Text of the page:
Tobacco money

It has been 10 years since the historic lawsuit filed by states against Big Tobacco was settled. The states had sued to recover costs they claimed had been incurred by taxpayers for the treatment of medical problems caused by using tobacco products. Under the 1998 agreement, the tobacco companies agreed to pay out some $294 billion over 25 years.

At the time of the settlement, most states said they would use the money for health care and smoking-cessation programs. In fact, less than 4 percent of the billions of dollars sent to 46 states so far has been used for that purpose. In the current fiscal year, states are expected to spend $718 million on tobacco prevention, far below the $3.7 billion recommended by the Centers for Disease Control and Prevention. Meanwhile, tobacco companies spent $13.1 billion in 2005 on advertising and marketing their products, according to the most recent figures from the Federal Trade Commission.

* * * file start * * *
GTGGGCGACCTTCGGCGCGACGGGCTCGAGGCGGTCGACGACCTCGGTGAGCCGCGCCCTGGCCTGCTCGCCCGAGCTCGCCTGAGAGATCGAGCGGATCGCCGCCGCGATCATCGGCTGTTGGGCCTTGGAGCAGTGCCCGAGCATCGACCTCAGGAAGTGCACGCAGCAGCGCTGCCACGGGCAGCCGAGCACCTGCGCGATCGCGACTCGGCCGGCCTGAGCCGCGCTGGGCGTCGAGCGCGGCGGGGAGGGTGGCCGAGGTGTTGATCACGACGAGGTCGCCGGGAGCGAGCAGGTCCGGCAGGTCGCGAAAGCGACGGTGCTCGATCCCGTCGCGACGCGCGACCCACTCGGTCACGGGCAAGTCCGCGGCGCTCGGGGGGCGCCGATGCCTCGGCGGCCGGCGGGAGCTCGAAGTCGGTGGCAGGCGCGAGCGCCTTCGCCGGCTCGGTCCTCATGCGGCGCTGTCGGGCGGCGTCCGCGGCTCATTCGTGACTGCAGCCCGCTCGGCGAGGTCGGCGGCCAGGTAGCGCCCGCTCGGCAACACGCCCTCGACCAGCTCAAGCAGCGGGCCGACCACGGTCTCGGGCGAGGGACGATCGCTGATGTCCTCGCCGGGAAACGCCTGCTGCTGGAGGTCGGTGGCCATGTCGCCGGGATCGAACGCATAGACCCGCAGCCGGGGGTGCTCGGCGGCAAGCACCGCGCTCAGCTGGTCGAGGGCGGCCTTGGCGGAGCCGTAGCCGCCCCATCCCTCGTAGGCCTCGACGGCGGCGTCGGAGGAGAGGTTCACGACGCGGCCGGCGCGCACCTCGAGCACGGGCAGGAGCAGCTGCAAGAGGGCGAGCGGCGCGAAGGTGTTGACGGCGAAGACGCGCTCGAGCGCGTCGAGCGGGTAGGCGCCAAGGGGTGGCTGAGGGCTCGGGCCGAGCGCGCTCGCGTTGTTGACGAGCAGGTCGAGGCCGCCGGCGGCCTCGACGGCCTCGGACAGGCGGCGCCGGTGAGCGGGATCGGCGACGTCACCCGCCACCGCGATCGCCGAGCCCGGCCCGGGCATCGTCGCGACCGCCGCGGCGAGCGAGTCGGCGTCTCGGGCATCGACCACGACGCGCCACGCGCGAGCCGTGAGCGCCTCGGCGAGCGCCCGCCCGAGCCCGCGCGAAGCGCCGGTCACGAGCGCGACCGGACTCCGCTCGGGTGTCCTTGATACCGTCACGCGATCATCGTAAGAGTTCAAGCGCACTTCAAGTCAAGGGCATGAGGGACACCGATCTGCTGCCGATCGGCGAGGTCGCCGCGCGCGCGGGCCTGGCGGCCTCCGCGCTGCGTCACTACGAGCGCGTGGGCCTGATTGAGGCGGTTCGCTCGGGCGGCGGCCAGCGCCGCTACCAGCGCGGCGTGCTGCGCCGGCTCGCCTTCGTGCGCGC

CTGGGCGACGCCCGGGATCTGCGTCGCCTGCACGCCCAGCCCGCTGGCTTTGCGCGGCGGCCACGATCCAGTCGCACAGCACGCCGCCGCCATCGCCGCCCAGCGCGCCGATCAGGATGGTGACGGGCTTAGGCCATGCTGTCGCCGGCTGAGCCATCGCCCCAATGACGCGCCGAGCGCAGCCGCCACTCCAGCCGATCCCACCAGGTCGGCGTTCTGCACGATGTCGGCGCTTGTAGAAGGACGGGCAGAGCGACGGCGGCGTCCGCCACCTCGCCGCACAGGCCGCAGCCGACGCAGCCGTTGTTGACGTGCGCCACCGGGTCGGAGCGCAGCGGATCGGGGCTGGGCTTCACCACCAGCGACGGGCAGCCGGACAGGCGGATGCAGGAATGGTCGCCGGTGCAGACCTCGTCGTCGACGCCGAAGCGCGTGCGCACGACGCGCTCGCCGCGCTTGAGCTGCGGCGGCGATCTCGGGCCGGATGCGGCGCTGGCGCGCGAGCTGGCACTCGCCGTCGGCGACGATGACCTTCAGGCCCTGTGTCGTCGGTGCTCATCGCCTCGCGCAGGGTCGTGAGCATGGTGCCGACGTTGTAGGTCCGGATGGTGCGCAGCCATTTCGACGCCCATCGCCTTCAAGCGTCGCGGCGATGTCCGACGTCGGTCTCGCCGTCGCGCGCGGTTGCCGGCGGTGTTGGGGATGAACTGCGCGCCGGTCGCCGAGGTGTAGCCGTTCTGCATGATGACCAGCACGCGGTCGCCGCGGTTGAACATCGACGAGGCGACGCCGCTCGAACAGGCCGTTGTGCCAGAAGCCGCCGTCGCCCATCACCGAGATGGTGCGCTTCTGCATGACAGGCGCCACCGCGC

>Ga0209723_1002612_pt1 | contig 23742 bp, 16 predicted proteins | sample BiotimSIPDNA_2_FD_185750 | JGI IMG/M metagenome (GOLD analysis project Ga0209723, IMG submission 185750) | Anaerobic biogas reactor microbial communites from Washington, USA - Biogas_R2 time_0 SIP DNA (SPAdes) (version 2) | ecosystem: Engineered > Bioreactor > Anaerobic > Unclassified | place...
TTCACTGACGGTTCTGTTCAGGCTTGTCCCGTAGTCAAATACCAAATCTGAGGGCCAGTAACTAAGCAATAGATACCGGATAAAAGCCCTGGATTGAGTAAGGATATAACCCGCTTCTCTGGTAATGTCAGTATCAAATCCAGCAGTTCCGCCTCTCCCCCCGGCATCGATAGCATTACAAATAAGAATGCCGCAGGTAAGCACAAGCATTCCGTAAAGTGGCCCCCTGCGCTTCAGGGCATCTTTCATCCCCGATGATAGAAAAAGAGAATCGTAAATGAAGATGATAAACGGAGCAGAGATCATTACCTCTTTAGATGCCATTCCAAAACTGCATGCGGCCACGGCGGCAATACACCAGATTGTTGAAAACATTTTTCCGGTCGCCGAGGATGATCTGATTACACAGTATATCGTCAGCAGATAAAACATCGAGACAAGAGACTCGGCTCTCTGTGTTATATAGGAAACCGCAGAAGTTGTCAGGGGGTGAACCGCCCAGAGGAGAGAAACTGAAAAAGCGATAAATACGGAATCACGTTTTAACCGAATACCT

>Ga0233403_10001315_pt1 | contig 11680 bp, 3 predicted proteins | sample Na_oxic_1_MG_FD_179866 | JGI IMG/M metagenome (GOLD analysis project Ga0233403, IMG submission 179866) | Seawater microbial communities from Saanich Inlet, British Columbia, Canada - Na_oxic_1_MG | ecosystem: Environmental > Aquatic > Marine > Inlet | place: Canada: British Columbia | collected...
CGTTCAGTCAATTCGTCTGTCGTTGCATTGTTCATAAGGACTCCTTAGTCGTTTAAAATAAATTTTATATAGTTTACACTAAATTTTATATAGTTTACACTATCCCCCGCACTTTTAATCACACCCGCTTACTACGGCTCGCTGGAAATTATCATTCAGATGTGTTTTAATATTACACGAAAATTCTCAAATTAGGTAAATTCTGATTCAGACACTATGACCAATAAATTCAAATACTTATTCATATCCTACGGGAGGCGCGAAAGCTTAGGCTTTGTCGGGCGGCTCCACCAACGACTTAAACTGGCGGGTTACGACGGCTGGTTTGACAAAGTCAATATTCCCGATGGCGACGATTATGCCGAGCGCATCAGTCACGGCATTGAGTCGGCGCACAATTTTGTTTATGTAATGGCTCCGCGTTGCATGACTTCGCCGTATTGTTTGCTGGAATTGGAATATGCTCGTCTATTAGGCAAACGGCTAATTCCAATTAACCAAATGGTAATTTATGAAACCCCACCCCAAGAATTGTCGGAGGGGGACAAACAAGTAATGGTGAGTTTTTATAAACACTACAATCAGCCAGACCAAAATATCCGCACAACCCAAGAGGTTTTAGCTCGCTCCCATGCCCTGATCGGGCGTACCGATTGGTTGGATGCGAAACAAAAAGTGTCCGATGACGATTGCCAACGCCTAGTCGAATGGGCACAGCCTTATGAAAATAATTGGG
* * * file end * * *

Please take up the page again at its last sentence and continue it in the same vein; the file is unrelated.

Some states, including Missouri, traded future payments from the tobacco settlement for up-front cash to balance tight budgets during some lean years.

One argument for spending the money on things other than health care and anti-tobacco programs is that the settlement represented compensation for expenses already incurred by states -- expenses that prevented state from funding other programs like highways, prisons and economic development.

How the money is spent is up to each state. There were no strings attached to spending the settlement funds. Spending less than 4 percent on health-related programs might be considered a less than ambitious effort to undo some of the health problems related to tobacco use, past and present.